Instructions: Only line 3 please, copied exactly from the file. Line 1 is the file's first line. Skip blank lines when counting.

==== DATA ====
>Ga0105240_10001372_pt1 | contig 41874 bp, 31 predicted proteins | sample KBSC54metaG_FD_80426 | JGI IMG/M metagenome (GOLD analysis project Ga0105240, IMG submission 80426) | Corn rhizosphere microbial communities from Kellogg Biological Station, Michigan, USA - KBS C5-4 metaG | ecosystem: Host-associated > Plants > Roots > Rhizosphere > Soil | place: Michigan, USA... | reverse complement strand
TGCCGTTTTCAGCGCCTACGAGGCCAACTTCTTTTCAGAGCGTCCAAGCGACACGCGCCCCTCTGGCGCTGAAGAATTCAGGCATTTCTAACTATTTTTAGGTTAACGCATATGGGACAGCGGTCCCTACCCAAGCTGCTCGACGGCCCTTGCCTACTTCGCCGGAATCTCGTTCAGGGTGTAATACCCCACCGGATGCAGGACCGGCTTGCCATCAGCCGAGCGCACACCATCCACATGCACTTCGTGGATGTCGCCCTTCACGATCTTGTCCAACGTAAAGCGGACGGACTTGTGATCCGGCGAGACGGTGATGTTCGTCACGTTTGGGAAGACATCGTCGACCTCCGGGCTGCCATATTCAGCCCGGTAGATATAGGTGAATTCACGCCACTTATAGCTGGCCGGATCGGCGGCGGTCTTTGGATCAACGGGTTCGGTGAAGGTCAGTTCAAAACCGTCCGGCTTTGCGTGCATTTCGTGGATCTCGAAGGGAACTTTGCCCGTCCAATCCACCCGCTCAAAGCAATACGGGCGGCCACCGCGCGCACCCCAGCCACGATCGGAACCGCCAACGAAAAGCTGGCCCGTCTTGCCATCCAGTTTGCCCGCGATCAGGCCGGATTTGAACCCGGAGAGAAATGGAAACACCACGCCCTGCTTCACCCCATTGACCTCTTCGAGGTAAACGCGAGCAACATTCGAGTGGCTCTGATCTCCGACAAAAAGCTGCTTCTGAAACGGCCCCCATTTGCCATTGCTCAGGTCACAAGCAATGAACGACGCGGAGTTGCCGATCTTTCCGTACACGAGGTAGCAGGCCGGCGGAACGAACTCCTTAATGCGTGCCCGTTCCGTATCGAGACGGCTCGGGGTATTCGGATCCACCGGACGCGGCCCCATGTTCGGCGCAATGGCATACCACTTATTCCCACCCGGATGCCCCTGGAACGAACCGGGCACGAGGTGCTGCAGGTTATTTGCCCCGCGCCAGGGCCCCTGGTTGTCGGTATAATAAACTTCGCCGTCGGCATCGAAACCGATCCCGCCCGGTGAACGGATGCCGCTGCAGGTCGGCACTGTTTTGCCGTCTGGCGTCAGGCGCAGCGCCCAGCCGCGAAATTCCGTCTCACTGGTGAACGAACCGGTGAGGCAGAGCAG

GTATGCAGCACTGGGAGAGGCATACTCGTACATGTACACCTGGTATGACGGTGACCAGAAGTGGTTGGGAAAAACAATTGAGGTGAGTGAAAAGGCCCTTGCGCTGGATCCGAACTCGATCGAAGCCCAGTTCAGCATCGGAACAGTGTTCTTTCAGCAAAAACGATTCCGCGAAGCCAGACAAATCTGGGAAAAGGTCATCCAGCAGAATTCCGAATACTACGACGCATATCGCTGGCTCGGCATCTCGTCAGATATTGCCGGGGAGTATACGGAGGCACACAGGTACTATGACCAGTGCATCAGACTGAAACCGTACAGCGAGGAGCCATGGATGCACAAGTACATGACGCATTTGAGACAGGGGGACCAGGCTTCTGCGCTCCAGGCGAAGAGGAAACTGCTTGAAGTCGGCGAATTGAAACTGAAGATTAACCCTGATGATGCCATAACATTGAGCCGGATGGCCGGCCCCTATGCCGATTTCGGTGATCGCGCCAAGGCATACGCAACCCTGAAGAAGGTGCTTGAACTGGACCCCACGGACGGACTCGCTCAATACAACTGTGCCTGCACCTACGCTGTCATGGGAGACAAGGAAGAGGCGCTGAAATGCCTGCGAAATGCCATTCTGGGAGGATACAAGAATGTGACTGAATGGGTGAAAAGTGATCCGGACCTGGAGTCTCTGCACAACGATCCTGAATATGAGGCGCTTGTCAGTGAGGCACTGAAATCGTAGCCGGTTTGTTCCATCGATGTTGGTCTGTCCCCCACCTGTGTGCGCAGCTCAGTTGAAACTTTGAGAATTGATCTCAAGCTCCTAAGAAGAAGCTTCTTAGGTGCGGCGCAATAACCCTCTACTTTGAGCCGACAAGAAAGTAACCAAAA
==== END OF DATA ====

GTATGCAGCACTGGGAGAGGCATACTCGTACATGTACACCTGGTATGACGGTGACCAGAAGTGGTTGGGAAAAACAATTGAGGTGAGTGAAAAGGCCCTTGCGCTGGATCCGAACTCGATCGAAGCCCAGTTCAGCATCGGAACAGTGTTCTTTCAGCAAAAACGATTCCGCGAAGCCAGACAAATCTGGGAAAAGGTCATCCAGCAGAATTCCGAATACTACGACGCATATCGCTGGCTCGGCATCTCGTCAGATATTGCCGGGGAGTATACGGAGGCACACAGGTACTATGACCAGTGCATCAGACTGAAACCGTACAGCGAGGAGCCATGGATGCACAAGTACATGACGCATTTGAGACAGGGGGACCAGGCTTCTGCGCTCCAGGCGAAGAGGAAACTGCTTGAAGTCGGCGAATTGAAACTGAAGATTAACCCTGATGATGCCATAACATTGAGCCGGATGGCCGGCCCCTATGCCGATTTCGGTGATCGCGCCAAGGCATACGCAACCCTGAAGAAGGTGCTTGAACTGGACCCCACGGACGGACTCGCTCAATACAACTGTGCCTGCACCTACGCTGTCATGGGAGACAAGGAAGAGGCGCTGAAATGCCTGCGAAATGCCATTCTGGGAGGATACAAGAATGTGACTGAATGGGTGAAAAGTGATCCGGACCTGGAGTCTCTGCACAACGATCCTGAATATGAGGCGCTTGTCAGTGAGGCACTGAAATCGTAGCCGGTTTGTTCCATCGATGTTGGTCTGTCCCCCACCTGTGTGCGCAGCTCAGTTGAAACTTTGAGAATTGATCTCAAGCTCCTAAGAAGAAGCTTCTTAGGTGCGGCGCAATAACCCTCTACTTTGAGCCGACAAGAAAGTAACCAAAA